Model who claimed to have US-Russia collusion tape arrested in Moscow
Anastasia Vashukevich was detained in Moscow’s Sheremetyevo airport on charges of inducement to prostitution.
A Belarusian model who claimed she had evidence of Russian interference in the election of Donald Trump has been arrested on her arrival in Moscow following deportation from Thailand.
Moscow police said that Anastasia Vashukevich was detained in Moscow’s Sheremetyevo airport on charges of inducement to prostitution along with three people deported alongside her.
Vashukevich, who has been in a Thai prison since February last year, was given a suspended sentence on Tuesday and ordered to be deported after she pleaded guilty to soliciting and conspiracy along with several co-defendants in a case related to holding a sex training seminar in Thailand.
Vashukevich, also known on social media as Nastya Rybka, earlier claimed to have recordings of Russian oligarch Oleg Deripaska talking about interference in the 2016 US election, but never released them.
Mr Deripaska is close to Russian President Vladimir Putin, and also had a working relationship with Paul Manafort, Mr Trump’s former campaign manager who was investigated by special counsel Robert Mueller and convicted last year of tax and bank fraud.
Russian news agencies said that four of the seven people deported from Thailand who arrived in Moscow on Thursday were detained, including Vashukevich and Alexander Kirillov, her mentor in the sex training business. They may face up to six years in prison if convicted on charges of inducement to prostitution.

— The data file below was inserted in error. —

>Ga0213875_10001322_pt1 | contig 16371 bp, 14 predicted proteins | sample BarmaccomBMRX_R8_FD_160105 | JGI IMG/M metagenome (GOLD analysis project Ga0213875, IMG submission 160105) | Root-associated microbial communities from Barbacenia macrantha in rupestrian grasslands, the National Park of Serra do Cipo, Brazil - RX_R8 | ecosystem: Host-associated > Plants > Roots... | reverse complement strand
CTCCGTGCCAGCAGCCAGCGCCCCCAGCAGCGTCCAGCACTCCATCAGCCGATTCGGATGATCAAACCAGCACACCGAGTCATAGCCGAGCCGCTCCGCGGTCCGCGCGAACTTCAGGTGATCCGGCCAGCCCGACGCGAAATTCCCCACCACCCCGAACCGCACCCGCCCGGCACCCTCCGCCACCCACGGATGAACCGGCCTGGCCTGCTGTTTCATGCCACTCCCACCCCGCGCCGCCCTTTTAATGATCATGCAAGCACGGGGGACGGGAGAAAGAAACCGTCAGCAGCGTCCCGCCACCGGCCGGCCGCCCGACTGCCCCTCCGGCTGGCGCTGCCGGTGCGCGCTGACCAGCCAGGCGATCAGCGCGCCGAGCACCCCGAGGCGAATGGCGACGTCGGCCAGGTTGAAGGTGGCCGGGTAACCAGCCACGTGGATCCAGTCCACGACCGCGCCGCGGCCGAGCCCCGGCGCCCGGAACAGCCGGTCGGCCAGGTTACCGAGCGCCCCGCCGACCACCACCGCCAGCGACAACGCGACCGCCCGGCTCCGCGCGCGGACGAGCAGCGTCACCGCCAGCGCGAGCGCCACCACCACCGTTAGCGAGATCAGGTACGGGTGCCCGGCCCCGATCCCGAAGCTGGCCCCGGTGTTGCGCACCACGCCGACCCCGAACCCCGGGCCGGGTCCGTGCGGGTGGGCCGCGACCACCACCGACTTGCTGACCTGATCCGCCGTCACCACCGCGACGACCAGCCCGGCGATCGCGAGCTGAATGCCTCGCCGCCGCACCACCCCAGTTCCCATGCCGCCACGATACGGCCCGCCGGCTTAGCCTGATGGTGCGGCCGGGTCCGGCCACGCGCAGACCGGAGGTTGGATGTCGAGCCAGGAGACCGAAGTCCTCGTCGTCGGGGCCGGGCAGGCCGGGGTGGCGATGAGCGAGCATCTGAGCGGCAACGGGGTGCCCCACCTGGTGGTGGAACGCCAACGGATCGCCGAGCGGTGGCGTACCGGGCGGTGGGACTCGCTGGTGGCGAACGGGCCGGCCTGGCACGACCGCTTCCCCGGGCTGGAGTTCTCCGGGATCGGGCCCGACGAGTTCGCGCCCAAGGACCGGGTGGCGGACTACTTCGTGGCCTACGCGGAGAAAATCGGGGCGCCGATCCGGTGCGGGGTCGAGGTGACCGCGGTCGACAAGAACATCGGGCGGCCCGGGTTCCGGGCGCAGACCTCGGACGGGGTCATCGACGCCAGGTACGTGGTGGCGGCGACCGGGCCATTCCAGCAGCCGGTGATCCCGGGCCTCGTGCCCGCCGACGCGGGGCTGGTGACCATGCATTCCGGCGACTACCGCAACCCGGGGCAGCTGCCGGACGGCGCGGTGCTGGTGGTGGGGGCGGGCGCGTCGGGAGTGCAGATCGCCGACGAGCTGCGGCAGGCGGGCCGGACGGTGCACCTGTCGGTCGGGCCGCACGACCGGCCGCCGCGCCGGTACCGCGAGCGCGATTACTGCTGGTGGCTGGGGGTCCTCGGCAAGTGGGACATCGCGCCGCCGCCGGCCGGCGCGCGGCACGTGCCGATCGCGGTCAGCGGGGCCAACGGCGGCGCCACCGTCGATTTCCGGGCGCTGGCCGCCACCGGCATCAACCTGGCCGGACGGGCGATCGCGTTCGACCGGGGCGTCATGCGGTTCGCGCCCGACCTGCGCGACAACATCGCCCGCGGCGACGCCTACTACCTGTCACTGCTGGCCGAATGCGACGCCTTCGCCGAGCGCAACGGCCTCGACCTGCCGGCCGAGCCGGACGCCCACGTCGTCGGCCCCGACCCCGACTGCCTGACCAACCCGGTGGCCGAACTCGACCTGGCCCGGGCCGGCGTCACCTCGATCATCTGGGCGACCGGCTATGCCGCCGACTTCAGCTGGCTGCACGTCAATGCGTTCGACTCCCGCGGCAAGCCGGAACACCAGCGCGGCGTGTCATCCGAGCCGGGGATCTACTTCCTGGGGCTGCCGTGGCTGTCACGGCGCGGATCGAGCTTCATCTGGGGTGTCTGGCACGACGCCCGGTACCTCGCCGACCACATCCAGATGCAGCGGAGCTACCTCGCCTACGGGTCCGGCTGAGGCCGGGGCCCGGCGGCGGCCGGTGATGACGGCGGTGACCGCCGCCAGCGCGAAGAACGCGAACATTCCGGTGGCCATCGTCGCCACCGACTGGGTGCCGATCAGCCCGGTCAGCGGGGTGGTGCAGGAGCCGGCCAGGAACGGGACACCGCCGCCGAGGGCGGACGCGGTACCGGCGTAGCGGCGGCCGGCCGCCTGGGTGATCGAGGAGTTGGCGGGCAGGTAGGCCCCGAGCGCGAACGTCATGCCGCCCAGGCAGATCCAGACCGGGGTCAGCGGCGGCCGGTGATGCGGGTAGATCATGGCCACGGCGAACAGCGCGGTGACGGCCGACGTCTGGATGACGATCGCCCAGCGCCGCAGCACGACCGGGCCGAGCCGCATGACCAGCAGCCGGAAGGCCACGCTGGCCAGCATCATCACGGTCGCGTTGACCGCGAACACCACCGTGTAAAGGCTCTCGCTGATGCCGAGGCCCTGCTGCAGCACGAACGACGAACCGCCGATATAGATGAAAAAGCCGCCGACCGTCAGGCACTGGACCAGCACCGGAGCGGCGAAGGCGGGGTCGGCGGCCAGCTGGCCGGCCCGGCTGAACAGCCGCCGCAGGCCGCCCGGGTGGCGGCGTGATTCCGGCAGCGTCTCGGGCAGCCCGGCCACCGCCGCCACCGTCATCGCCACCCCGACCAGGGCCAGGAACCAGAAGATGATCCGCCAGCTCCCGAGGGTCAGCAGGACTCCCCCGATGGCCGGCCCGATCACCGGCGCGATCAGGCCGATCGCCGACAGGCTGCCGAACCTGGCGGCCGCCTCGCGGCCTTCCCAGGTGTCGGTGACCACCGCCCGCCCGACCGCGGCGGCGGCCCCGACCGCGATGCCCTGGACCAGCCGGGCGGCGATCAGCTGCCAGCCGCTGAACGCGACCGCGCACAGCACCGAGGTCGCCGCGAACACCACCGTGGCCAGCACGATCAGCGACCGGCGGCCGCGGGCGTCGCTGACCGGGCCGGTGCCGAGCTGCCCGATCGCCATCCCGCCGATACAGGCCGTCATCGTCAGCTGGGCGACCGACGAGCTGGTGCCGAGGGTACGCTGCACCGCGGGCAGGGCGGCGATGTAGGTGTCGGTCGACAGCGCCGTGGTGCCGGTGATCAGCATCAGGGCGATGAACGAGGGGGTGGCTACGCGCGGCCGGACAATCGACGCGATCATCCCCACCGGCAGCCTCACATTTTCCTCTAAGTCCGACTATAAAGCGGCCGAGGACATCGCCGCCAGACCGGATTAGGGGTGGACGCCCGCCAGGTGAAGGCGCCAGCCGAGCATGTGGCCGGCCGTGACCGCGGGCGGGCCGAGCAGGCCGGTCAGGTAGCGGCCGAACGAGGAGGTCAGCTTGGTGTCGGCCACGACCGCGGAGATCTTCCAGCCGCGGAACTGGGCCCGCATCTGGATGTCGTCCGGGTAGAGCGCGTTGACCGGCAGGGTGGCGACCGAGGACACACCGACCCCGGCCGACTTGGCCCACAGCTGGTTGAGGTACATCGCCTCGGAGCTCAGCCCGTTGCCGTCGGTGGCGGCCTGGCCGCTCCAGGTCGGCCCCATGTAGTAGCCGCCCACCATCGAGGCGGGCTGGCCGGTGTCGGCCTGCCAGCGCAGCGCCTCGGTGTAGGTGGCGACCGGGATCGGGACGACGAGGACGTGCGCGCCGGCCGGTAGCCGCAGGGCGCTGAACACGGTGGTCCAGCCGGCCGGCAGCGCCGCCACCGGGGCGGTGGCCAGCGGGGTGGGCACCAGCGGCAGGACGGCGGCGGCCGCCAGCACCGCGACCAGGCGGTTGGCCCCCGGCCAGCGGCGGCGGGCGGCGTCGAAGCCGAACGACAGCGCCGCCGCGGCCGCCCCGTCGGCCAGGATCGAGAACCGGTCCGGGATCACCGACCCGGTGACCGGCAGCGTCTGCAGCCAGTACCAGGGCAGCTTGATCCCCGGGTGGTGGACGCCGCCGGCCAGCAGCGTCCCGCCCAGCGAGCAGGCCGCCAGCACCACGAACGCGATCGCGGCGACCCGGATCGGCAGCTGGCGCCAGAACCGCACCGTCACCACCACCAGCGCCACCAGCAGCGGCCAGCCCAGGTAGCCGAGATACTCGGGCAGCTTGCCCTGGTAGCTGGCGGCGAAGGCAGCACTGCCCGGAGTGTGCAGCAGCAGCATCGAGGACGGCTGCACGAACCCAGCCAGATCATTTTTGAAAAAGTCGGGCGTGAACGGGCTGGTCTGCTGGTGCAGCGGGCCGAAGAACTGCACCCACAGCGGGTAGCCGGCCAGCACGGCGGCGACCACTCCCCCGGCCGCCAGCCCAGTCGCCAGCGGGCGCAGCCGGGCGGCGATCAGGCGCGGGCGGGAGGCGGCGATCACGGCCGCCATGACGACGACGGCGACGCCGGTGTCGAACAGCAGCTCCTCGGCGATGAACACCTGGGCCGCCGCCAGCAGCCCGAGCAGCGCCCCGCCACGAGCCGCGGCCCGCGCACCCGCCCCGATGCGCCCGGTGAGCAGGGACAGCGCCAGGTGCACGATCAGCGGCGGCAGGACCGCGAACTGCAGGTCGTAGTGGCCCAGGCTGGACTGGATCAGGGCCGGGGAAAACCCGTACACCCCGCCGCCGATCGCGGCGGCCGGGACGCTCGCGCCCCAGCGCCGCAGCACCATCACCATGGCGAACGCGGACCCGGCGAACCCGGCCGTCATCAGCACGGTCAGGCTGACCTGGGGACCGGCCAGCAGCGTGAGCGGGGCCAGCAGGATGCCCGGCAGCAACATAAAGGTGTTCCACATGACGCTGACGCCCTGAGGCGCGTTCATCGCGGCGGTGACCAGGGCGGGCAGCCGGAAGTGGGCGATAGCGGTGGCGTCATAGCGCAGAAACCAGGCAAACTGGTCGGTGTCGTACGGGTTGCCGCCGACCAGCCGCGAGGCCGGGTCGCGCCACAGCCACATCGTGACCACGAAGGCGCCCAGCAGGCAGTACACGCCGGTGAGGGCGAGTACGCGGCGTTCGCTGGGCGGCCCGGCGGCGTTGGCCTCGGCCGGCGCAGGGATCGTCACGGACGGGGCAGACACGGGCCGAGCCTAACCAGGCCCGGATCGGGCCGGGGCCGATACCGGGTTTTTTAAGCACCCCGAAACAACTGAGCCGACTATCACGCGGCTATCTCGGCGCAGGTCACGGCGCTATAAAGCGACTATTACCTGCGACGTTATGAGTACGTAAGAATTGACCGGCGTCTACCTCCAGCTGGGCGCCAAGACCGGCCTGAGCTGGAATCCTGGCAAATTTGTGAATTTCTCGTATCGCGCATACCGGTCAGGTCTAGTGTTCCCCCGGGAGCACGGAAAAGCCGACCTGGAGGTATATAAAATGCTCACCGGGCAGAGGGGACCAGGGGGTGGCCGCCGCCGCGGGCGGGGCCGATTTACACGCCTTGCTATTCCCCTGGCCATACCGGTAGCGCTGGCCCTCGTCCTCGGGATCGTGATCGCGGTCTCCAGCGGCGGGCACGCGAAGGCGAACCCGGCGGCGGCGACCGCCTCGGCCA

In the early stages of their detention in Thailand, the sex training group sent a note to the US Embassy via an intermediary seeking help and political asylum.
Vashukevich indicated she would turn over the recordings she claimed to have if the US could help secure her release but she later withdrew the offer, suggesting that she and Mr Deripaska had reached an agreement.
A public scandal erupted in early February last year when Russian opposition leader Alexei Navalny published an investigation drawing on Vashukevich’s social media posts suggesting corrupt links between Mr Deripaska and a top Kremlin official, Deputy Prime Minister Sergei Prikhodko.
The investigative report featured video from Mr Deripaska’s yacht in 2016, when Vashukevich, who has also worked as an escort, was aboard.
On Wednesday in Washington, the US Senate narrowly upheld a Treasury Department decision to lift sanctions from three companies connected to Mr Deripaska.
The Treasury Department says the Russian companies have committed to separating from Mr Deripaska, who will remain blacklisted as part of an array of measures announced in early April that targeted tycoons close to the Kremlin.
Mr Deripaska was one of 24 Russian officials and tycoons faced with sanctions imposed by the United States as Washington stepped up its condemnation of Russia’s actions in recent years, including its 2014 annexation of Crimea, support for Syrian president Bashar Assad, hacking attacks and meddling in Western elections.
The metals tycoon controls a business empire with assets in alumiium, energy and construction and is worth 5.3 billion dollars, according to Forbes magazine.